Ukraine became the scene of Stalin’s most horrific crime—the Holodomor, or “hunger-death,” a man-made famine remembered in modern Ukraine as a national genocide akin to the Holocaust. Between four and seven million Ukrainian peasants starved to death after Stalin confiscated their land, grain, and livestock in 1929, in the name of setting up collective farms.
“There was such inhuman, unimaginable misery, such a terrible disaster, that it began to seem almost abstract, it would not fit within the bounds of consciousness,” Boris Pasternak wrote after a trip to the Ukraine at the time. The young Hungarian communist Arthur Koestler found the “enormous land wrapped in silence.”
As children starved, the Soviet state sold Ukrainian grain abroad to buy machinery to fuel its crash industrialization. And Boris Bibikov, my grandfather, was at the forefront. He married a peasant girl from Poltava. He wore striped Army shirts and played the bluff proletarian. As the Party and Kharkov factory boss, he edited the factory newspaper and organized “storm nights,” accompanied by brass band, where workers scrambled to meet brutal Kremlin deadlines. “Lads, lets meet the Plan!,” he scrawled in chalk, on the lavatory walls. He wrote editorials in Izvestia and garnered praise in Pravda. For his work, he received the Order of Lenin, the highest Soviet honor.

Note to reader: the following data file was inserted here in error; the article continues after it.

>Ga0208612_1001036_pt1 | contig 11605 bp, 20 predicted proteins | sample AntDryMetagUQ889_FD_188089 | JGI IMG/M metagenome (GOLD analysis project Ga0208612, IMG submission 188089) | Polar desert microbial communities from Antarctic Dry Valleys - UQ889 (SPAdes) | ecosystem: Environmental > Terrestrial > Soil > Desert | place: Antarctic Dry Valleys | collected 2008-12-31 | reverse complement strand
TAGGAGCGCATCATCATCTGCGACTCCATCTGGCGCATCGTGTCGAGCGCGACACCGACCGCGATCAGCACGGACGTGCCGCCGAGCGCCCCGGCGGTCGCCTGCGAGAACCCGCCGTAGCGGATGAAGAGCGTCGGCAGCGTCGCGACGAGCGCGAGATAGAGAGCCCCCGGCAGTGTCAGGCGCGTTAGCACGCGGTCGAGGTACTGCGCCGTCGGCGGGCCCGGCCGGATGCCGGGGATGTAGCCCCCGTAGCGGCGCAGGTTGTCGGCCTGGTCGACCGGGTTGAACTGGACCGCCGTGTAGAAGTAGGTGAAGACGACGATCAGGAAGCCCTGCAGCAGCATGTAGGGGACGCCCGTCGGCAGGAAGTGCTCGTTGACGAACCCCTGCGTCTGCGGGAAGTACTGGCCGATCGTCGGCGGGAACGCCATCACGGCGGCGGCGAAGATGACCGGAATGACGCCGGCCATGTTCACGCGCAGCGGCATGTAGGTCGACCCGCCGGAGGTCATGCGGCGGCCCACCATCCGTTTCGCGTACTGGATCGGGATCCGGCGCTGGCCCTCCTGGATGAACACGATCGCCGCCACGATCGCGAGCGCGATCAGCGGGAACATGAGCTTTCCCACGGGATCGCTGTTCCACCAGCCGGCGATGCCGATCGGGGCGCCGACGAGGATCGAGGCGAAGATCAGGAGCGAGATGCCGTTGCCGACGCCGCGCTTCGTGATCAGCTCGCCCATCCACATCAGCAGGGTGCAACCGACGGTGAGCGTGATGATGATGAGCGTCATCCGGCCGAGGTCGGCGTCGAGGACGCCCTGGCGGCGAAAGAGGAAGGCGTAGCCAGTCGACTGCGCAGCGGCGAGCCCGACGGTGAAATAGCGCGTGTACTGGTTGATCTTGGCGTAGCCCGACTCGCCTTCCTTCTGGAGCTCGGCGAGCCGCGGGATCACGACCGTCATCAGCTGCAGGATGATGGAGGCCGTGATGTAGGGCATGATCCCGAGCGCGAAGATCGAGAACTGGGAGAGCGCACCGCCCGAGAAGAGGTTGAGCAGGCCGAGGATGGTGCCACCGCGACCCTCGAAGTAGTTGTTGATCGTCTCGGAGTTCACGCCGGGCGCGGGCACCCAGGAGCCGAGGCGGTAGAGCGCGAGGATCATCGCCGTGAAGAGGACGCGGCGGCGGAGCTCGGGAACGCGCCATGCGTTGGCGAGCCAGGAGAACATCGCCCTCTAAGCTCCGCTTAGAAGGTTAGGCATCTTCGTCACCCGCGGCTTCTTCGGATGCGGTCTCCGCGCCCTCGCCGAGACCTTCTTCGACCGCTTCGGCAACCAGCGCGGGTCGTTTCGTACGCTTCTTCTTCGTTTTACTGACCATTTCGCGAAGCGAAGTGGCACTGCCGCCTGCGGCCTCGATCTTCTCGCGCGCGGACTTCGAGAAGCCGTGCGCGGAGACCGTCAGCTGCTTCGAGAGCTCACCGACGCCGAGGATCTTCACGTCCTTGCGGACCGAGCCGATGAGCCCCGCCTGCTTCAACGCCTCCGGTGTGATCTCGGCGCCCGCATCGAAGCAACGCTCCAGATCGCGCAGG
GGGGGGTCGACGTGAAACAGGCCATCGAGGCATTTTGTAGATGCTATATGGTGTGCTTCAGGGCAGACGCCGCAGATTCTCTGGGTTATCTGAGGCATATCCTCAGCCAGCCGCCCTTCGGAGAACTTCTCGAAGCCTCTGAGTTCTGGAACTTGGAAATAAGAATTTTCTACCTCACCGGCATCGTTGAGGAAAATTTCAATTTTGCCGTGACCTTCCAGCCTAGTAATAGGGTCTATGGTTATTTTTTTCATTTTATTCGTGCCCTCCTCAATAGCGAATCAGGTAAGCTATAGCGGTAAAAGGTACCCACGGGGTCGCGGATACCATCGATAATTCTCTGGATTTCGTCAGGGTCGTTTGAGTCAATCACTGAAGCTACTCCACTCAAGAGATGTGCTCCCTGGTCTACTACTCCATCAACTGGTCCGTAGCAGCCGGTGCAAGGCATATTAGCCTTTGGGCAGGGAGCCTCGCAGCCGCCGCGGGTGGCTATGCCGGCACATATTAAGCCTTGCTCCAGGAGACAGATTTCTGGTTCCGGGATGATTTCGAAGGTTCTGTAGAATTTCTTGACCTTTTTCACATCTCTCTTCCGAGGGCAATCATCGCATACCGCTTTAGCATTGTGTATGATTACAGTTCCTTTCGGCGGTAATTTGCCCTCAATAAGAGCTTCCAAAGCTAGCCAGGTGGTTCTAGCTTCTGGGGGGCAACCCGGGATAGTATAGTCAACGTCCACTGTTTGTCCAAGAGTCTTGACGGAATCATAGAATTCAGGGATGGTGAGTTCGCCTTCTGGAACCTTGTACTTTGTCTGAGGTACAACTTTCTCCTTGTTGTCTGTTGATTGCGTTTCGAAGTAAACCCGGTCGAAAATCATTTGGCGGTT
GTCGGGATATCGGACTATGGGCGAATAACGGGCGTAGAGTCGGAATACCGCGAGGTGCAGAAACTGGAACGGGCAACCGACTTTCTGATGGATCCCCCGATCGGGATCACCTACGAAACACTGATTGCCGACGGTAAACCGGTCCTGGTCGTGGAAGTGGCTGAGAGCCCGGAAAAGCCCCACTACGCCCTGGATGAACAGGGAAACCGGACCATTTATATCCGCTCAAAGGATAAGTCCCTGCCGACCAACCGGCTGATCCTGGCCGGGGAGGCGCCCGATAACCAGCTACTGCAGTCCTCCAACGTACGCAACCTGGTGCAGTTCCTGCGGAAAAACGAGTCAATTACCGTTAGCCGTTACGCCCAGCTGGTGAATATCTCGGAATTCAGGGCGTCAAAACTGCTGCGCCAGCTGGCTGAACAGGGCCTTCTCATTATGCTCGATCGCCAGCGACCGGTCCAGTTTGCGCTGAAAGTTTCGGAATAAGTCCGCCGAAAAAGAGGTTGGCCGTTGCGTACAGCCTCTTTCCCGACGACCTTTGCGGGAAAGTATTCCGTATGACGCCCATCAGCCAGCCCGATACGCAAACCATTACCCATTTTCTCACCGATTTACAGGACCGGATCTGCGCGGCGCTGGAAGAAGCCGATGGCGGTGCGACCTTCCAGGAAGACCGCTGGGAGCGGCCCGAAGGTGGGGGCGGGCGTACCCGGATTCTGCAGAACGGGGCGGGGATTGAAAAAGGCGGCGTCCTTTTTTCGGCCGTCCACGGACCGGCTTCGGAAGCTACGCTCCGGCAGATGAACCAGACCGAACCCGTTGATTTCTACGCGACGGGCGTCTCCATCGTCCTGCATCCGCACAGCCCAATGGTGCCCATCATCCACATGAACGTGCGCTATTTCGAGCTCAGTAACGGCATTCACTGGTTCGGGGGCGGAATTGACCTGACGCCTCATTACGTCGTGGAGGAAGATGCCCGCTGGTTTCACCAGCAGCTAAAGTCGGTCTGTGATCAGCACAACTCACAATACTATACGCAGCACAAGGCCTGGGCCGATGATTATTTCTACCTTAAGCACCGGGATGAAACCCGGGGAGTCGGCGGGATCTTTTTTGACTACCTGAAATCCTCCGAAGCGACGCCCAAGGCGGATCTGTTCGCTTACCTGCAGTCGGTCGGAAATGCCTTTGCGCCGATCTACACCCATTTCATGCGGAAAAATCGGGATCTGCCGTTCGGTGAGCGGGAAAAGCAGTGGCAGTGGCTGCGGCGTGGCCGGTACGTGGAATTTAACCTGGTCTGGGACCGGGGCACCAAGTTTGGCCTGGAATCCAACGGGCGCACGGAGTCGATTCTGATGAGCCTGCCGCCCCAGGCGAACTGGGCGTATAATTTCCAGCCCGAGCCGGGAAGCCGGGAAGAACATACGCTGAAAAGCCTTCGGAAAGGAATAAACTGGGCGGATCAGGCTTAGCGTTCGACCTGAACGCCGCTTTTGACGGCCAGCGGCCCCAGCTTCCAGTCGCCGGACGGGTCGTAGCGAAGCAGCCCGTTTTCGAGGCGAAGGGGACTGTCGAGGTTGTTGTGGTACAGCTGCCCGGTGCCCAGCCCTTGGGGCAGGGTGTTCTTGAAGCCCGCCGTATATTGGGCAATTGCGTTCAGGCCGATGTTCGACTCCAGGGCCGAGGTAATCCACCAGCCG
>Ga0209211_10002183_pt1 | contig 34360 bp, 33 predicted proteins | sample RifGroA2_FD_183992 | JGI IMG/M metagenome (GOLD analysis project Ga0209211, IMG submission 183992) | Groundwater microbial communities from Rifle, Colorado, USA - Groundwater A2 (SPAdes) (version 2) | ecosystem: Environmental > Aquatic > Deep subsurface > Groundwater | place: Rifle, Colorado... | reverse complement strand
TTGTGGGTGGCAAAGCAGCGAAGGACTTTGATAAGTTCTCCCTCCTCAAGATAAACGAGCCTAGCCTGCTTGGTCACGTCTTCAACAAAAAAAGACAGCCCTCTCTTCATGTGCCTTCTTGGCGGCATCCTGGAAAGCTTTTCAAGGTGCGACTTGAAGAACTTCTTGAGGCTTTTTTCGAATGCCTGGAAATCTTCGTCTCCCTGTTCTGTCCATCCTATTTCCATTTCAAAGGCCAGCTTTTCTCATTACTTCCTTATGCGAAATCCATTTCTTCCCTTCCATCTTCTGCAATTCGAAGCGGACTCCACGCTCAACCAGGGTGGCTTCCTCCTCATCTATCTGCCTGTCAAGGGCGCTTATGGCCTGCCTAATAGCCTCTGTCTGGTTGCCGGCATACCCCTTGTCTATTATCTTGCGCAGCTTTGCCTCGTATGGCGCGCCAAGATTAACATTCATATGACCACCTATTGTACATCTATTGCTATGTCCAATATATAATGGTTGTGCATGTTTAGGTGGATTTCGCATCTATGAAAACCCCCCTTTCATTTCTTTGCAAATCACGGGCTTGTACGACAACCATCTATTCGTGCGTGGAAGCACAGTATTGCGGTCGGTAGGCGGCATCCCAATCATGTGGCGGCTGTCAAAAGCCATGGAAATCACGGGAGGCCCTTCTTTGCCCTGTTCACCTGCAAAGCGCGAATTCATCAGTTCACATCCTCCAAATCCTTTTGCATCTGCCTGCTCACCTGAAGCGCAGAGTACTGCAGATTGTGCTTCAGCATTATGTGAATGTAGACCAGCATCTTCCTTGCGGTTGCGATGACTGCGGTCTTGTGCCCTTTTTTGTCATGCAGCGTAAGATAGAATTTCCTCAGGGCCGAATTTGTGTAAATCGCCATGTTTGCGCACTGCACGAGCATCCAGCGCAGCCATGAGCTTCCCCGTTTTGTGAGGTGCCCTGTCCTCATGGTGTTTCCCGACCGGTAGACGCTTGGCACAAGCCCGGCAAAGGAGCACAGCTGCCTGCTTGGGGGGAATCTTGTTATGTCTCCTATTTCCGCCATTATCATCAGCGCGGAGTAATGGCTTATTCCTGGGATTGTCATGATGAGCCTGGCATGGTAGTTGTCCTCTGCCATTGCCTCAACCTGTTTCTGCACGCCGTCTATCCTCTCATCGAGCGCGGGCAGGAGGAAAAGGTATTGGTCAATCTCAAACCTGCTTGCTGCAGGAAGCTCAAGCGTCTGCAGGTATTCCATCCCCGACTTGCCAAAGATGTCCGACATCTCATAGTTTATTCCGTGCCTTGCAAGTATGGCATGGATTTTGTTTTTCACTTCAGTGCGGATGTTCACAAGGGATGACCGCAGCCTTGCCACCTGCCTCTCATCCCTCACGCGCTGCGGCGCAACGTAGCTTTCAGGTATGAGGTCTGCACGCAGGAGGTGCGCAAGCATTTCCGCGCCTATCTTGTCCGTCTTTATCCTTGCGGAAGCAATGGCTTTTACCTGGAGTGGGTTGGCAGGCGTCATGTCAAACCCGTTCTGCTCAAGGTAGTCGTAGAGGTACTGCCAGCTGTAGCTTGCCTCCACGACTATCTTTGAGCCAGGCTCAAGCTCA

But as the Holodomor unfolded, even Boris rebelled. He attended the 17th Party Congress—the so-called “Congress of Victors”—in Moscow in 1934, backing Sergei Kirov, Stalin’s main rival and an advocate for slowing the pace of collectivization. The Congress marked the last time opposition to Stalin was voiced in public. Kirov was assassinated in December 1934. When Boris heard the news, his daughter Lenina recalled, he threw himself on the sofa and wept. “We are lost,” my grandfather said. He was right.
Of the 1,277 Congress delegates, over 800 who spoke against Stalin died in Stalin’s Great Purge of the Party in 1937.
Boris Bibikov was one of them.